ASPCI to the rescue

Story by Carol Pappas
Photos by Susan Wall and Arline Lynch

On a brisk Saturday morning this fall, a group of foster parents gathered in a Pell City parking lot to say their goodbyes. In their care had been 25 puppies  — loved, nurtured, protected – as if they were their own.

Just like a sleeping infant finds solace in the crook of a strong, comforting arm, these wide-eyed puppies had found their haven, if only for a little while. On this November morning, they were about to find even more. Tears and smiles intermingled as farewells and a final hug marked the occasion. It was time, time to head to their permanent, “forever home.”

The same scene plays out each month as ASPCI, Animal Shelter of Pell City Inc. volunteers give up their precious cargo for what they know will become the life their four-footed friends deserve.

The road to this point

Happy endings weren’t always the case in St. Clair County for dogs and cats, puppies and kittens. Turn back the clock a couple of decades, and there was no animal shelter, no caring group to come to the rescue.

But a handful of persevering St. Clair Countians pushed, prodded, rolled up their sleeves and went to work to establish a safe place and a system to take care of them. It took different forms in the early years, but it finally emerged from their dreams and into a real animal shelter built in Pell City with the dollars they raised. And ASPCI was born.

The organization is still evolving. It no longer is affiliated with the shelter they built, manned and enhanced. They have moved exclusively to the original goal – finding as many forever homes as they can for the county’s animal population.

“The things we did inside that building that brought pleasure to our heart is what we’re doing now,” said Barbara Wallace, the organization’s president.

Operating from an administrative office on US 231 South in Pell City, they welcome volunteers on board, recruit foster parents, sell spay and neutering certificates and best of all, they help find forever homes through other shelters with the same caring goal.

“The thing I am proudest of is that the group that started the shelter has stayed together,” said Sandra Embry, a former president, memorial chairman and one of the early movers and shakers to get the job done. “There has never been any disagreement between any of us. This group stayed together for 15 years, and that’s pretty remarkable.”

There is no mistaking Embry’s passion. From the thousands of handwritten thank you notes to adopters and contributors she must have written over the years to the sound of her words as she speaks, her overriding love of animals is ever present. “They have no voice. We’re their voice. That’s what it comes down to.”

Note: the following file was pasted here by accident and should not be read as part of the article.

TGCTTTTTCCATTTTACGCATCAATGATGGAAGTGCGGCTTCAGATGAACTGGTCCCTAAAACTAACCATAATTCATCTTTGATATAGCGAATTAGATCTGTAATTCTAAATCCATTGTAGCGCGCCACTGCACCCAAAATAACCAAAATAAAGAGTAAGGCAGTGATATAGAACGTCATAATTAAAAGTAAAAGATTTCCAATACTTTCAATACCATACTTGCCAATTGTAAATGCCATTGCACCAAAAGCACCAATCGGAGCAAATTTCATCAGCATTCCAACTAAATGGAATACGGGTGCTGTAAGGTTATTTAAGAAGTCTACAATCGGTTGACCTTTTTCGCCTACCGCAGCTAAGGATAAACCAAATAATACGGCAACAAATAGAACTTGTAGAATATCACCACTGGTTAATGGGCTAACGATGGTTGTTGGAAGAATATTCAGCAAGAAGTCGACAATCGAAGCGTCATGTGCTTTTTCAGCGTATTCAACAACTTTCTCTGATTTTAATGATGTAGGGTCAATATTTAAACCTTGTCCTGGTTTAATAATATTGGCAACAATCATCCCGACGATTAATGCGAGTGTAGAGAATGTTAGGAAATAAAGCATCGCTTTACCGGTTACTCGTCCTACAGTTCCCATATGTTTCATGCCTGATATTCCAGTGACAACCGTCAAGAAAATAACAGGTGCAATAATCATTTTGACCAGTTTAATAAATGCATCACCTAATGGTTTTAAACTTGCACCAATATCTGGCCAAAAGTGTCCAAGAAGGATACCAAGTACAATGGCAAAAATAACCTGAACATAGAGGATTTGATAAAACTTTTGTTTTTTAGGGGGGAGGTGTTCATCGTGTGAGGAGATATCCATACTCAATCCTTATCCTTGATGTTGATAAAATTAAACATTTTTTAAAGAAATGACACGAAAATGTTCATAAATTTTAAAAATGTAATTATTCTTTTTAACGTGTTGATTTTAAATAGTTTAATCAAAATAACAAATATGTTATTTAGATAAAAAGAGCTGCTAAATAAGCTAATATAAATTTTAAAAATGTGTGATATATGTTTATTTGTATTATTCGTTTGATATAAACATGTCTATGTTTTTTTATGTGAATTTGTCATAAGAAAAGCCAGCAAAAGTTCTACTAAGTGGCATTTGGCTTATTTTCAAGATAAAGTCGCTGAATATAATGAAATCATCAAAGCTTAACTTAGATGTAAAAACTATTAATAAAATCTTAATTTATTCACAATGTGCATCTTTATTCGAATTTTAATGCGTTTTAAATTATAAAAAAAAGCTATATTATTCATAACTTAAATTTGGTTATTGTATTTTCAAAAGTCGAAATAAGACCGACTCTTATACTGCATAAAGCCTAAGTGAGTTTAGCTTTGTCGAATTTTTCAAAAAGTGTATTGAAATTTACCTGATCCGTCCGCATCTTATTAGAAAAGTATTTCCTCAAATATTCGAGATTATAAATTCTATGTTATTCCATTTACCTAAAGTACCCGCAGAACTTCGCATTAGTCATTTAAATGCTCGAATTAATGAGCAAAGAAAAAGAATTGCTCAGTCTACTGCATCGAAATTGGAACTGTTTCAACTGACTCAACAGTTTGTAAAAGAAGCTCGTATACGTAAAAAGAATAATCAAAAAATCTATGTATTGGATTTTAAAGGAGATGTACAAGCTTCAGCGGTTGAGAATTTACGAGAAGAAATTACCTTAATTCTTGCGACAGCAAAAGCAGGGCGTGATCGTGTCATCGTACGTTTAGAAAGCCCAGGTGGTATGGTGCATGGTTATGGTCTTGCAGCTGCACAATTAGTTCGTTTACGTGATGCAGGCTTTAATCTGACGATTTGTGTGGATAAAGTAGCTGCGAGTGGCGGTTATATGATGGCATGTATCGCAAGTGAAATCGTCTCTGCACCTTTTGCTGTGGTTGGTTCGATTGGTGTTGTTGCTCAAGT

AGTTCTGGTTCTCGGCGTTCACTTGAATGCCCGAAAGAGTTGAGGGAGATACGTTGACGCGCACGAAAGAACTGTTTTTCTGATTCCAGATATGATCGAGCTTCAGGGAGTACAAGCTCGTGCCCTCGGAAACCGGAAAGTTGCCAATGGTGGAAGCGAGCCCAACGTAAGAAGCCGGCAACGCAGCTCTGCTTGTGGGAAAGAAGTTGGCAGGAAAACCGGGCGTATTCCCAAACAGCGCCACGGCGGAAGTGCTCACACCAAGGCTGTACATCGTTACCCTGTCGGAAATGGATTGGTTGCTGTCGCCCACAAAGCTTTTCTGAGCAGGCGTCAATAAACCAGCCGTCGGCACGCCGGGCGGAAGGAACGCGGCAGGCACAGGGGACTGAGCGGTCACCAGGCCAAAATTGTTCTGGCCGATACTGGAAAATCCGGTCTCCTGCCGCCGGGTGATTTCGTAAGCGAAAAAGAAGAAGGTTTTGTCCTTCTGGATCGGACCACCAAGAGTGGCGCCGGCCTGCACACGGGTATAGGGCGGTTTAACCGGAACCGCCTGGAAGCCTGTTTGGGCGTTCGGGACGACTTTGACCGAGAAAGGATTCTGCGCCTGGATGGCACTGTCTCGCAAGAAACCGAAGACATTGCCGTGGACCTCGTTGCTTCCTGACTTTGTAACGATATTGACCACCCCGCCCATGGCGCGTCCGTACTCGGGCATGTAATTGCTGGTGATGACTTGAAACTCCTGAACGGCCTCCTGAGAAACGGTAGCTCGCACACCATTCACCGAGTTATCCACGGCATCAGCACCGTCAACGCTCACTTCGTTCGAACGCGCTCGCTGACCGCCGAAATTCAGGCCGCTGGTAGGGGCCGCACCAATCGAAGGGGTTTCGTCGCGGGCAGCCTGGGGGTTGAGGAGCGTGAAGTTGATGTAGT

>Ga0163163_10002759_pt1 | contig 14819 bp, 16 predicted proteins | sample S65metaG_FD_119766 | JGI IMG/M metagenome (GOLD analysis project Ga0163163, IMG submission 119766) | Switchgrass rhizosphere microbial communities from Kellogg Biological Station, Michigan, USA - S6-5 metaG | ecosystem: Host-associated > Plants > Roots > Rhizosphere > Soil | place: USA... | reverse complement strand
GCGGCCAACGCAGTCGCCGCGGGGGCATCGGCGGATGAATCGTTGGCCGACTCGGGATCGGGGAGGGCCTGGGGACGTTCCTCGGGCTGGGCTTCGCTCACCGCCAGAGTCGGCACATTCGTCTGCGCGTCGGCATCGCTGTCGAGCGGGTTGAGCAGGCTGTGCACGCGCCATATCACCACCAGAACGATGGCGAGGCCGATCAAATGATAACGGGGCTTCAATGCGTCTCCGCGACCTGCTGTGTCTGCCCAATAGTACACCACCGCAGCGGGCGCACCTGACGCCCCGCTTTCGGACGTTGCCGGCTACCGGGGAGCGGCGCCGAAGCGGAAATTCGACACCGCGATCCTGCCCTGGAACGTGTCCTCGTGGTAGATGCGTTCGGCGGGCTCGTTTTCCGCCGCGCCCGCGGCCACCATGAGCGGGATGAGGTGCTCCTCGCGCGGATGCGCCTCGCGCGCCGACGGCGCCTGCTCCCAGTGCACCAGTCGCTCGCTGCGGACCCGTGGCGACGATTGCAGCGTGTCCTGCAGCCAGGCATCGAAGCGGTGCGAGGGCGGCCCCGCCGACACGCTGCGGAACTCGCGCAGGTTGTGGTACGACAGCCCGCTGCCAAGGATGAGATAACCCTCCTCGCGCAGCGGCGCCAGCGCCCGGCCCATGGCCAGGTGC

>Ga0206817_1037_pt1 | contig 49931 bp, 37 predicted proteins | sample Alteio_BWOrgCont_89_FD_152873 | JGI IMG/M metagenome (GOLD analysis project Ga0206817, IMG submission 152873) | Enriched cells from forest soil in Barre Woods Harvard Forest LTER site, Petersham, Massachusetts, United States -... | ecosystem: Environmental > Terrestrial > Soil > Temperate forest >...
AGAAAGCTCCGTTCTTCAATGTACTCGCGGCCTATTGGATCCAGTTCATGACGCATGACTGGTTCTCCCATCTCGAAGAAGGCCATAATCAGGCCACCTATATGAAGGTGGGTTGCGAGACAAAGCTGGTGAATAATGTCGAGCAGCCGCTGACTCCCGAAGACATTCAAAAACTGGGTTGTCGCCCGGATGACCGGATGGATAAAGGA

It’s difficult to tell her passion from that of Sylvia Martin. She and Karen Thibado helped found the fundraising gala, Fur Ball, now called Mardi Paws Fur Ball. It is the organization’s major fundraiser and has become one of the signature social events of the year. Her handiwork was seen in Doo Dah Day, which became Paws in the Park – an outdoor celebration of people’s precious pets and an opportunity to raise awareness about those animals who were not so lucky.

When Martin saw a need, she set about to fill it. In the 1970s, the lakeside area in which she lived was a destination point for abandoning dogs because it wasn’t developed as much. “My limit was six (dogs). I kept six – all strays except two,” Martin said. “There wasn’t any program about spaying and neutering. There wasn’t a leash law.”

Over the years, that all changed, and Martin and others were a part of that group that brought the improvements about. They pushed for education programs, spaying and neutering and enforced laws. “It was a community effort,” she said, noting that it took “years and years of people donating time and money. Everybody involved had a real love for animals.”

Others came on board, trading day jobs and management positions for a broom or mop or manning the phones. Jo Mitchell and husband Marty Kollmorgen were among them. Mitchell’s husband was an executive, a division manager with AT&T, but it was not unusual to spot him cleaning kennels and doing what needed to be done. After Mitchell retired, she became more and more involved and has served as treasurer since 2006.

Wallace, a friend of Mitchell’s, got involved the same way. After her retirement and a time of caretaking for her mother, who was ill, she joined the organization. Paws in the Park planning was under way at the time. “I needed something to do, and they needed help,” Wallace recalled. “It went from there. I enjoy it.”

Every organization needs an historian. Arline Lynch, camera in hand, has been instrumental in preserving the history of people and events that marked the success of ASPCI over the years through her photographs. Her remembrances are especially helpful in ensuring that the long list of people who wrote this success story aren’t forgotten. “So many have helped through the years and continue to do so,” she said.

It is impossible to name them all. Their stories are not unusual. It is one of identifying needs and working to make sure they are fulfilled.

Arlene Johnson was involved at the beginning of the organization’s nonprofit status in 1995. “I was recruited by the first President, Herb Doynow. Herb and his wife, Billie, (both now deceased) were neighbors in the Seddon Point area where I lived at the time,” Johnson said. Herb and his wife had several cats who were taken care of at Dr. Galen Sims at Cropwell Small Animal Hospital. The Doynows learned of the need for a local shelter from Galen as there was no shelter anywhere in St. Clair County.”